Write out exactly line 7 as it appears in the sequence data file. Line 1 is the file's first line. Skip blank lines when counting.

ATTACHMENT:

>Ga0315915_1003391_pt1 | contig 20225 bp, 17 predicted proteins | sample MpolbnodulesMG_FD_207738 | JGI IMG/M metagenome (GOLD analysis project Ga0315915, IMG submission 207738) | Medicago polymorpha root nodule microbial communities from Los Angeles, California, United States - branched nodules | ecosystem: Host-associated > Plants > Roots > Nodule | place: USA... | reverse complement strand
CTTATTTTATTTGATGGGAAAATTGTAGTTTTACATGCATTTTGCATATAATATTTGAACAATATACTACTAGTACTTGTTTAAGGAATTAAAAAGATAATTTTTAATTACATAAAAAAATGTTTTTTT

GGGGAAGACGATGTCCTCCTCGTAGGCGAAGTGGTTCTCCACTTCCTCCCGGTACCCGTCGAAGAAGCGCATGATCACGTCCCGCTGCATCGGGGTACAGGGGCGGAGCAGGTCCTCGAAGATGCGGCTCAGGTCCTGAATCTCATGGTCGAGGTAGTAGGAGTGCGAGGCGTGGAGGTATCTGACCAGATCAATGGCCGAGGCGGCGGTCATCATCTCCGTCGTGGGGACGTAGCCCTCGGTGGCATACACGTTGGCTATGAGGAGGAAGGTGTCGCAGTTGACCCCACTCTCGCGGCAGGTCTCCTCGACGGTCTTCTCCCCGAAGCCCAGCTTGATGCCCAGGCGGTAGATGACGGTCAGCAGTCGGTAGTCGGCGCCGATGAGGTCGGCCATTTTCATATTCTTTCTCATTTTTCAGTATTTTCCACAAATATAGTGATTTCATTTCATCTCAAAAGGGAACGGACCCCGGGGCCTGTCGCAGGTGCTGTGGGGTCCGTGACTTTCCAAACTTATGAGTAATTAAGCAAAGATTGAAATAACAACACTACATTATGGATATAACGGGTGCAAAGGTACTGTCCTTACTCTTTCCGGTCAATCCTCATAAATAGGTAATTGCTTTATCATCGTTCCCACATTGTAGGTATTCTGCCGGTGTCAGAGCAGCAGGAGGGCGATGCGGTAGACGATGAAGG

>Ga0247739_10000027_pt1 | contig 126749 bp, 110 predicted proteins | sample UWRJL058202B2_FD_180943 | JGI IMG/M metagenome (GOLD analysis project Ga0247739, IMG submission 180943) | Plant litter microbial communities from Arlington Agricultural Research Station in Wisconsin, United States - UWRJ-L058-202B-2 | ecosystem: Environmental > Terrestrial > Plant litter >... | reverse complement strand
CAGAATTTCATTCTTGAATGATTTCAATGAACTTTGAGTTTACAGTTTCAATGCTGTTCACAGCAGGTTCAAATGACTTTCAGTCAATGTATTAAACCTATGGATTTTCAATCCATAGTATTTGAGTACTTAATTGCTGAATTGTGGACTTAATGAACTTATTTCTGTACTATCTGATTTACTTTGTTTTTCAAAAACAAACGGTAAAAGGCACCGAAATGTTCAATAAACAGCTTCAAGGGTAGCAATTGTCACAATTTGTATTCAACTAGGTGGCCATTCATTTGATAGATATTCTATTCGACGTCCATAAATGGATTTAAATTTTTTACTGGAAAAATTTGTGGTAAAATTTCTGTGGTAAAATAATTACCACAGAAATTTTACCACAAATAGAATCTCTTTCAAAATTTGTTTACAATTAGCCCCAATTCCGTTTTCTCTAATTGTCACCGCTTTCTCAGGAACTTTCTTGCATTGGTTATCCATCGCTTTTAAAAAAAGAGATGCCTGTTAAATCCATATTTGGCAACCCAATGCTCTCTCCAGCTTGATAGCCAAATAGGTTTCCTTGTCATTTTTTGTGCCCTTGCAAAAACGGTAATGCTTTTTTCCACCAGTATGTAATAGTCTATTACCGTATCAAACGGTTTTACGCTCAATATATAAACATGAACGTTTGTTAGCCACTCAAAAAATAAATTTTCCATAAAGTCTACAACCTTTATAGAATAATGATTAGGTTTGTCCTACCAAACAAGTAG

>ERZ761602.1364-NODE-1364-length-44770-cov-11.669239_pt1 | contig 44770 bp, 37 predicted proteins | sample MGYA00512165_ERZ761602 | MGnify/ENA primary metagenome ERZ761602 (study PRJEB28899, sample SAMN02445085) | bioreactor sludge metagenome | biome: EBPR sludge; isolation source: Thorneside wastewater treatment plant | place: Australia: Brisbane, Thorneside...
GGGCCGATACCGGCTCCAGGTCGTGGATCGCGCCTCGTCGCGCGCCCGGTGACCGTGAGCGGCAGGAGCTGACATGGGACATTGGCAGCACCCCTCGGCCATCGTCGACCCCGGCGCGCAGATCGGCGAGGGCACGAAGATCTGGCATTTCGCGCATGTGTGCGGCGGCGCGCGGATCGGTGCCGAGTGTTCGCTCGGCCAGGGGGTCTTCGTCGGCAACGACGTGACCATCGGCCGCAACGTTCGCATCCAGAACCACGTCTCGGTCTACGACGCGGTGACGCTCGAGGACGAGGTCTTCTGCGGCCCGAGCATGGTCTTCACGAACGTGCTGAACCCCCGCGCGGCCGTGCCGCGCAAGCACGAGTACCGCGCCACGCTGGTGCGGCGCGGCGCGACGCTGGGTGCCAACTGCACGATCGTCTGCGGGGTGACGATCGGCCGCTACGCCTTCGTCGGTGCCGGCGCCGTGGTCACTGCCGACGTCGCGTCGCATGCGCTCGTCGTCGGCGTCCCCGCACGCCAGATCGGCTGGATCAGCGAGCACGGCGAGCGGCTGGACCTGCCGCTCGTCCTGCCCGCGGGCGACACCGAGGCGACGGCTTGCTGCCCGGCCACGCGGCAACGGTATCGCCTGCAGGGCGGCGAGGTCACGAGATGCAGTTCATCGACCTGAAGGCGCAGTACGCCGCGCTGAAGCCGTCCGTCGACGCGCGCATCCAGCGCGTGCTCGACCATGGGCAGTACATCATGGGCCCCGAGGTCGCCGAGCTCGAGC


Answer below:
GGGCCGATACCGGCTCCAGGTCGTGGATCGCGCCTCGTCGCGCGCCCGGTGACCGTGAGCGGCAGGAGCTGACATGGGACATTGGCAGCACCCCTCGGCCATCGTCGACCCCGGCGCGCAGATCGGCGAGGGCACGAAGATCTGGCATTTCGCGCATGTGTGCGGCGGCGCGCGGATCGGTGCCGAGTGTTCGCTCGGCCAGGGGGTCTTCGTCGGCAACGACGTGACCATCGGCCGCAACGTTCGCATCCAGAACCACGTCTCGGTCTACGACGCGGTGACGCTCGAGGACGAGGTCTTCTGCGGCCCGAGCATGGTCTTCACGAACGTGCTGAACCCCCGCGCGGCCGTGCCGCGCAAGCACGAGTACCGCGCCACGCTGGTGCGGCGCGGCGCGACGCTGGGTGCCAACTGCACGATCGTCTGCGGGGTGACGATCGGCCGCTACGCCTTCGTCGGTGCCGGCGCCGTGGTCACTGCCGACGTCGCGTCGCATGCGCTCGTCGTCGGCGTCCCCGCACGCCAGATCGGCTGGATCAGCGAGCACGGCGAGCGGCTGGACCTGCCGCTCGTCCTGCCCGCGGGCGACACCGAGGCGACGGCTTGCTGCCCGGCCACGCGGCAACGGTATCGCCTGCAGGGCGGCGAGGTCACGAGATGCAGTTCATCGACCTGAAGGCGCAGTACGCCGCGCTGAAGCCGTCCGTCGACGCGCGCATCCAGCGCGTGCTCGACCATGGGCAGTACATCATGGGCCCCGAGGTCGCCGAGCTCGAGC